Hell Pizza has taken its first steps towards becoming the country's first carbon-zero fast-food chain.
The 75-outlet franchise began measuring the carbon footprint of its more than 1 million annual pizza deliveries and of head office operations in October, through Ekos, as part of its wider focus on sustainability.
The company has bought "tens of thousands of dollars" worth of carbon credits from Ekos to offset the emissions generated by its deliveries and head office operations by flights, company vehicles, power use and freight, but hopes to be emission-free by 2022, Ben Cumming, Hell chief executive, told the Herald.
It provided Ekos, which uses carbon credits to grow and protect indigenous forests in New Zealand and the Pacific Islands, with data including delivery distances travelled.
The investment to offset these emissions would be ongoing, Cumming said.
It started with its delivery service as that was its biggest producer of carbon. The next steps would be to measure the rest of the business' footprint, he said.
"Our deliveries are an obvious producer of carbon. Ideally, they would be emission-free with no need to offset; but until we can practically do that, we're offsetting each delivery, and won't be passing the costs onto our customers," said Cumming.
Once its head office and delivery service are carbon neutral, the firm, which produces more than 75,000 free-range pizzas every week, plans to offset carbon emissions from its 75 stores.
The business has 40 e-bikes for deliveries around the country, mainly in Auckland and Wellington city centres.
Food waste was another area of focus for the company, he said.
"Sustainability has always been a topic of interest for Hell, and it's something we all feel very passionate about because as a business we feel we have a moral responsibility to ensure our future generations can prosper.
"We've always cared about reducing our environmental impact - the vast majority of our packaging is recycled and recyclable, we offer e-bike delivery in some areas and use local free-range ingredients. We've also grown our plant-based menu to respond to increasing demand and encourage meat-eaters to try alternative proteins."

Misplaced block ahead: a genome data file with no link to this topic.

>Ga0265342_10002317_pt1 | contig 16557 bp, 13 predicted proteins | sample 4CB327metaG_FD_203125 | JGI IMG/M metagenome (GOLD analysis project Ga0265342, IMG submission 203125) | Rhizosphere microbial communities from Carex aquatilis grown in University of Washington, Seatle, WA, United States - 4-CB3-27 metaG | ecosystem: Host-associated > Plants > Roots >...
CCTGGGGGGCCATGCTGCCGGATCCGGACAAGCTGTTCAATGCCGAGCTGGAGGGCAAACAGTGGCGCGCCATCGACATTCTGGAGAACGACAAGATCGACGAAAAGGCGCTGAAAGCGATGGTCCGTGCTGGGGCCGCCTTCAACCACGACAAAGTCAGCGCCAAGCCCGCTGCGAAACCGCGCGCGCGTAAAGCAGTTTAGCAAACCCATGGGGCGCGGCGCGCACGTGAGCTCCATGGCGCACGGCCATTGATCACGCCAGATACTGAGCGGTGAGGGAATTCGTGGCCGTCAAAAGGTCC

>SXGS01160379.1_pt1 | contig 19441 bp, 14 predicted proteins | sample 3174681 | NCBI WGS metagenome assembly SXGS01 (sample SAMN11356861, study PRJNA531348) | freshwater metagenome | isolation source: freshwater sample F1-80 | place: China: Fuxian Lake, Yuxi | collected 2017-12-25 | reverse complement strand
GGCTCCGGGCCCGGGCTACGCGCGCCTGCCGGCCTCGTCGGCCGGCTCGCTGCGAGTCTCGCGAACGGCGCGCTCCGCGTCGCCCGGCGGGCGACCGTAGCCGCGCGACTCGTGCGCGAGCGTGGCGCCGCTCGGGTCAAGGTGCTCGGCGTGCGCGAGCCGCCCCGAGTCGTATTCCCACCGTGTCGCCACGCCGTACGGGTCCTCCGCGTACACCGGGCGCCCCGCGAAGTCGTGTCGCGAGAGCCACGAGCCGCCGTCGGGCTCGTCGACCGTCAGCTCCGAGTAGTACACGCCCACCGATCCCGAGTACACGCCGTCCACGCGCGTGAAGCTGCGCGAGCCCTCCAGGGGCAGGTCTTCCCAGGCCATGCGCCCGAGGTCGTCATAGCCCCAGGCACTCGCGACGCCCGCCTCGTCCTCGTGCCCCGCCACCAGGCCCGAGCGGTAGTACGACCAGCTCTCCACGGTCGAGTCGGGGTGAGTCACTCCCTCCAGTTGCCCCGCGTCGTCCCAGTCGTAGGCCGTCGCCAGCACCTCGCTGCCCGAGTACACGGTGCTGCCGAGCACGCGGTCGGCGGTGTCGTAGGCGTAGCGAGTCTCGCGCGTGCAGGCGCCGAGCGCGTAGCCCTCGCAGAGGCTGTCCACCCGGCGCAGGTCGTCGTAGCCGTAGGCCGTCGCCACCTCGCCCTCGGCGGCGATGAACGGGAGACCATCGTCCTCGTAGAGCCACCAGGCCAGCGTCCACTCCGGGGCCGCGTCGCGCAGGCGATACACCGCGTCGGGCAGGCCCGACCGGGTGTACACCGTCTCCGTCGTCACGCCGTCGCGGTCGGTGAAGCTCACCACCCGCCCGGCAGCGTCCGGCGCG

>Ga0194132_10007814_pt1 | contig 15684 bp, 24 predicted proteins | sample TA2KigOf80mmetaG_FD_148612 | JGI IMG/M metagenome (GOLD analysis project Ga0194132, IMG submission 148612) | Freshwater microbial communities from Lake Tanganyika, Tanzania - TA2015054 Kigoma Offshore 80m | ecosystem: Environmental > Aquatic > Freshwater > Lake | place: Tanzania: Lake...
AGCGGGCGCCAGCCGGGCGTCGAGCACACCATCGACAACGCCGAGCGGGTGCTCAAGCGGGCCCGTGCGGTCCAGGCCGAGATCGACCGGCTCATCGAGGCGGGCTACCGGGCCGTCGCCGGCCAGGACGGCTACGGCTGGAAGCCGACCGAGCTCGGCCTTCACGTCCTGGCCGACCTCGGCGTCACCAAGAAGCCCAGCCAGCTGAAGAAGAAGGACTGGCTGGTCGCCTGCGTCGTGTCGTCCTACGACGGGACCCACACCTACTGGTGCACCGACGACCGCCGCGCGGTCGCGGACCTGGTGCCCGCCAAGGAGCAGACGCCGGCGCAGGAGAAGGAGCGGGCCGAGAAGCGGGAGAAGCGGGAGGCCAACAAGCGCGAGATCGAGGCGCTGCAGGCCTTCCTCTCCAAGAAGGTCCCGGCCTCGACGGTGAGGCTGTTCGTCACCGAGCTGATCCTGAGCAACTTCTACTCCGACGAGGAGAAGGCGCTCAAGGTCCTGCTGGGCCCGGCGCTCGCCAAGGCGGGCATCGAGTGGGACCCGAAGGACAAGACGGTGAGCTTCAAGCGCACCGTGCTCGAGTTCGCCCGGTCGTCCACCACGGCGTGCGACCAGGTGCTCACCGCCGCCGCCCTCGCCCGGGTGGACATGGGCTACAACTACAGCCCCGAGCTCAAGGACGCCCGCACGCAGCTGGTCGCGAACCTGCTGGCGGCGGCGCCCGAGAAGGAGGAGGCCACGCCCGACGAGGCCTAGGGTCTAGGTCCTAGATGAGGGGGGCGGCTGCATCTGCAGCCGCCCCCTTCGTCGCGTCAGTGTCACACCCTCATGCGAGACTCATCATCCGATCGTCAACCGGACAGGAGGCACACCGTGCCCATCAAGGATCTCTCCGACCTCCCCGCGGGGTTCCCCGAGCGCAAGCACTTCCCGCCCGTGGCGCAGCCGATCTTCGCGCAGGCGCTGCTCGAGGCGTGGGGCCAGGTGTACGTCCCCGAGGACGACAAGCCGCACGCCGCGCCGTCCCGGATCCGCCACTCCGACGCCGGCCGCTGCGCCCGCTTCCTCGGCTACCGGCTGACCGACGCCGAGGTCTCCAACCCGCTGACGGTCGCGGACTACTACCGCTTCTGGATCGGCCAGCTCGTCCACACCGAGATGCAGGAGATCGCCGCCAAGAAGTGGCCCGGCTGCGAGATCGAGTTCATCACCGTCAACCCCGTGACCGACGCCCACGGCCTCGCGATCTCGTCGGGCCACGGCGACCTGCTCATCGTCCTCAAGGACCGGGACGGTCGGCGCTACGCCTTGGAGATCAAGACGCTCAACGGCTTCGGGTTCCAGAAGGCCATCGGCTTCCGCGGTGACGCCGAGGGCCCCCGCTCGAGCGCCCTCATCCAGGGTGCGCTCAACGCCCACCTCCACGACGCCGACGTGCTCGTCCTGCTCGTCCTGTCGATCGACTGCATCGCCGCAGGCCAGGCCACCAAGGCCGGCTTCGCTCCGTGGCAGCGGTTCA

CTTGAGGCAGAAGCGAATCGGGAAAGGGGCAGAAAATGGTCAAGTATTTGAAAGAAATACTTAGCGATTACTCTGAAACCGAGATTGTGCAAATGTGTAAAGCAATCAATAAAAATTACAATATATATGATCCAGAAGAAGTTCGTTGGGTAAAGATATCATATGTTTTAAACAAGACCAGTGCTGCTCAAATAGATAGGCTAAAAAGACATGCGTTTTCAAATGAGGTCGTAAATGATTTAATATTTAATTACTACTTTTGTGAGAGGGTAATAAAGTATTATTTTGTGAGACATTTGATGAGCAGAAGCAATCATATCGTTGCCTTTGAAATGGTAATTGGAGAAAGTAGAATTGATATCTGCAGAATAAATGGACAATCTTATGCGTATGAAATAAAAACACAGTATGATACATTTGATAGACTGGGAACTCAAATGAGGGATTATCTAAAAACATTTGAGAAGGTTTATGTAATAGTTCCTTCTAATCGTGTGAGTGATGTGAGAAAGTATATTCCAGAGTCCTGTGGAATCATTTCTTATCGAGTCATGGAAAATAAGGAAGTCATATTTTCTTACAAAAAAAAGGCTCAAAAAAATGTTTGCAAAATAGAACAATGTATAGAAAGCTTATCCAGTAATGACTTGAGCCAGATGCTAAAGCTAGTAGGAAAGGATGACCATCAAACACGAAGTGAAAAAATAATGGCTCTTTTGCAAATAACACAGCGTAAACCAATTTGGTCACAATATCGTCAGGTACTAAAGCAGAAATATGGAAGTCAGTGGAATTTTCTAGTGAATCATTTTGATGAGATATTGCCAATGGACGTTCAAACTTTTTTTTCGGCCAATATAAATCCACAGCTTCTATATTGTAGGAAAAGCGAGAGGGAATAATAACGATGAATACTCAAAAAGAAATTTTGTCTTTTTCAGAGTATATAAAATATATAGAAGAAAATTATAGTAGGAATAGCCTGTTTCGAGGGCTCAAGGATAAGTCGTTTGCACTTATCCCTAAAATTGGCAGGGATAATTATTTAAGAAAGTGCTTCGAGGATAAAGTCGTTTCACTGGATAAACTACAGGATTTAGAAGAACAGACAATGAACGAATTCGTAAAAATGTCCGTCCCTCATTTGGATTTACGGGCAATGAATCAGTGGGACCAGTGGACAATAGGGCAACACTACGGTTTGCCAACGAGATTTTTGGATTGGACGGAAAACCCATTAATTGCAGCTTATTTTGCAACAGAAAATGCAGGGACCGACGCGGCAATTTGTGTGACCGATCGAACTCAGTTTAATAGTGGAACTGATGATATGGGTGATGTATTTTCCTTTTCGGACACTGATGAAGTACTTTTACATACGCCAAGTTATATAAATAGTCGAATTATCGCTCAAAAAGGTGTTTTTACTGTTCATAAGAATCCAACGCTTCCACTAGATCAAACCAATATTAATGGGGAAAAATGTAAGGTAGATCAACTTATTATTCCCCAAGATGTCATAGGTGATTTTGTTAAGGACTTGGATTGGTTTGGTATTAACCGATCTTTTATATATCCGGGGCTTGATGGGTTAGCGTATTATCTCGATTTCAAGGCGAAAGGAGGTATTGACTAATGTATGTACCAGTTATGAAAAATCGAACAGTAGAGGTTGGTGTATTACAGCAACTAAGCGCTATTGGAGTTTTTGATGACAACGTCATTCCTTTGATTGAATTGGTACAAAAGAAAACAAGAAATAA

He said Hell was committed to leading the way in the food sector and showing other brands what was possible when it came to operating a sustainable food business.
"The best thing and most exciting thing that we want to work towards is actually more of an emission-free future."
Cumming said Hell was less affected by the lockdown in March and the current one in Auckland than other operators in the sector as it already specialised in food delivery.
The stores were in a healthy position and sales had bounced back.
Dr Chris Galloway, marketing and reputation expert at Massey University, said companies had been paying to offset their emissions for several years.
But from a reputation point of view it was a move that consumers were increasingly looking for in the companies they spend with.
"It's encouraging to see this kind of company going in that direction. It's been led by organisations like Air New Zealand, for example, that has taken [offsetting emissions] very seriously, and supported by a variety of government initiatives," Galloway said.
"Good on them, they are moving with the moment and let's hope that more organisations will follow their lead."
What a company was doing to reduce its impact on the environment was increasingly become a factor influencing purchasing decisions, he said.